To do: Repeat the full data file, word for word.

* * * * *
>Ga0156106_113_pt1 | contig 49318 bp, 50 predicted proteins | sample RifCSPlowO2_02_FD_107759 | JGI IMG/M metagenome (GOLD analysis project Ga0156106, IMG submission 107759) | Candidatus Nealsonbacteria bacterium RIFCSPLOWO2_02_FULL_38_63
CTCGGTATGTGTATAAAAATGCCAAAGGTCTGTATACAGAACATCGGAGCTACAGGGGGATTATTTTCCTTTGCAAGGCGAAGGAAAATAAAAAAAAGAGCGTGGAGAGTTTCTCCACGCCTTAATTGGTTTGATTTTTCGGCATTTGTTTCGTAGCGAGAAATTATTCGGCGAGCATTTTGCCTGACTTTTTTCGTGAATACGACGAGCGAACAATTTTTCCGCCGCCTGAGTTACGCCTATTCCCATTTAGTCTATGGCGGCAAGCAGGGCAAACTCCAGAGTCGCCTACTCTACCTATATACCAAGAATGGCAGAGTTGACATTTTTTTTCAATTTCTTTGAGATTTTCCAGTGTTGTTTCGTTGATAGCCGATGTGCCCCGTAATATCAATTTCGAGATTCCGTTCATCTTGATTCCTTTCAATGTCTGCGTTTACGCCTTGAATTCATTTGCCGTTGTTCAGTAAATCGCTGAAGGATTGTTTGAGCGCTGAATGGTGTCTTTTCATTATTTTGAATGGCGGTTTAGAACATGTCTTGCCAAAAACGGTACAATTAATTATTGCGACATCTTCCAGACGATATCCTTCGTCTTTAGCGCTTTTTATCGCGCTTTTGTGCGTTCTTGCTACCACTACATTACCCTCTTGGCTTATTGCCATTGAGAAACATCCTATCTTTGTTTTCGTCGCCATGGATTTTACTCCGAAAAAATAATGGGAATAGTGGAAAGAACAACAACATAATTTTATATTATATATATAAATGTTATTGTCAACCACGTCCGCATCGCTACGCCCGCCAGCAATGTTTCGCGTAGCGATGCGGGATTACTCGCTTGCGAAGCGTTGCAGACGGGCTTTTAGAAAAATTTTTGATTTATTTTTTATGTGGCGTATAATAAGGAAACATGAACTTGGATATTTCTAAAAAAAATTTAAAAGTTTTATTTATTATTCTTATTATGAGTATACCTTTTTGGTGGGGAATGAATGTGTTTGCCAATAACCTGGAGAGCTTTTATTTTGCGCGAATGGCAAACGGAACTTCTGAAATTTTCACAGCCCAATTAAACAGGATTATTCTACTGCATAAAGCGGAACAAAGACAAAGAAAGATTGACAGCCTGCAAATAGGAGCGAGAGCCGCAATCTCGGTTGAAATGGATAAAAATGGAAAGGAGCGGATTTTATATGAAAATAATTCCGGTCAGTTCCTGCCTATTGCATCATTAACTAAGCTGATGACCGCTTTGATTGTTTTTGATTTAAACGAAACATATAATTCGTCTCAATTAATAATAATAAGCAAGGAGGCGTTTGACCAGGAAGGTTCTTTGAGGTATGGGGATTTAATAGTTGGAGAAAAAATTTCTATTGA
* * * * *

>Ga0156106_113_pt1 | contig 49318 bp, 50 predicted proteins | sample RifCSPlowO2_02_FD_107759 | JGI IMG/M metagenome (GOLD analysis project Ga0156106, IMG submission 107759) | Candidatus Nealsonbacteria bacterium RIFCSPLOWO2_02_FULL_38_63
CTCGGTATGTGTATAAAAATGCCAAAGGTCTGTATACAGAACATCGGAGCTACAGGGGGATTATTTTCCTTTGCAAGGCGAAGGAAAATAAAAAAAAGAGCGTGGAGAGTTTCTCCACGCCTTAATTGGTTTGATTTTTCGGCATTTGTTTCGTAGCGAGAAATTATTCGGCGAGCATTTTGCCTGACTTTTTTCGTGAATACGACGAGCGAACAATTTTTCCGCCGCCTGAGTTACGCCTATTCCCATTTAGTCTATGGCGGCAAGCAGGGCAAACTCCAGAGTCGCCTACTCTACCTATATACCAAGAATGGCAGAGTTGACATTTTTTTTCAATTTCTTTGAGATTTTCCAGTGTTGTTTCGTTGATAGCCGATGTGCCCCGTAATATCAATTTCGAGATTCCGTTCATCTTGATTCCTTTCAATGTCTGCGTTTACGCCTTGAATTCATTTGCCGTTGTTCAGTAAATCGCTGAAGGATTGTTTGAGCGCTGAATGGTGTCTTTTCATTATTTTGAATGGCGGTTTAGAACATGTCTTGCCAAAAACGGTACAATTAATTATTGCGACATCTTCCAGACGATATCCTTCGTCTTTAGCGCTTTTTATCGCGCTTTTGTGCGTTCTTGCTACCACTACATTACCCTCTTGGCTTATTGCCATTGAGAAACATCCTATCTTTGTTTTCGTCGCCATGGATTTTACTCCGAAAAAATAATGGGAATAGTGGAAAGAACAACAACATAATTTTATATTATATATATAAATGTTATTGTCAACCACGTCCGCATCGCTACGCCCGCCAGCAATGTTTCGCGTAGCGATGCGGGATTACTCGCTTGCGAAGCGTTGCAGACGGGCTTTTAGAAAAATTTTTGATTTATTTTTTATGTGGCGTATAATAAGGAAACATGAACTTGGATATTTCTAAAAAAAATTTAAAAGTTTTATTTATTATTCTTATTATGAGTATACCTTTTTGGTGGGGAATGAATGTGTTTGCCAATAACCTGGAGAGCTTTTATTTTGCGCGAATGGCAAACGGAACTTCTGAAATTTTCACAGCCCAATTAAACAGGATTATTCTACTGCATAAAGCGGAACAAAGACAAAGAAAGATTGACAGCCTGCAAATAGGAGCGAGAGCCGCAATCTCGGTTGAAATGGATAAAAATGGAAAGGAGCGGATTTTATATGAAAATAATTCCGGTCAGTTCCTGCCTATTGCATCATTAACTAAGCTGATGACCGCTTTGATTGTTTTTGATTTAAACGAAACATATAATTCGTCTCAATTAATAATAATAAGCAAGGAGGCGTTTGACCAGGAAGGTTCTTTGAGGTATGGGGATTTAATAGTTGGAGAAAAAATTTCTATTGA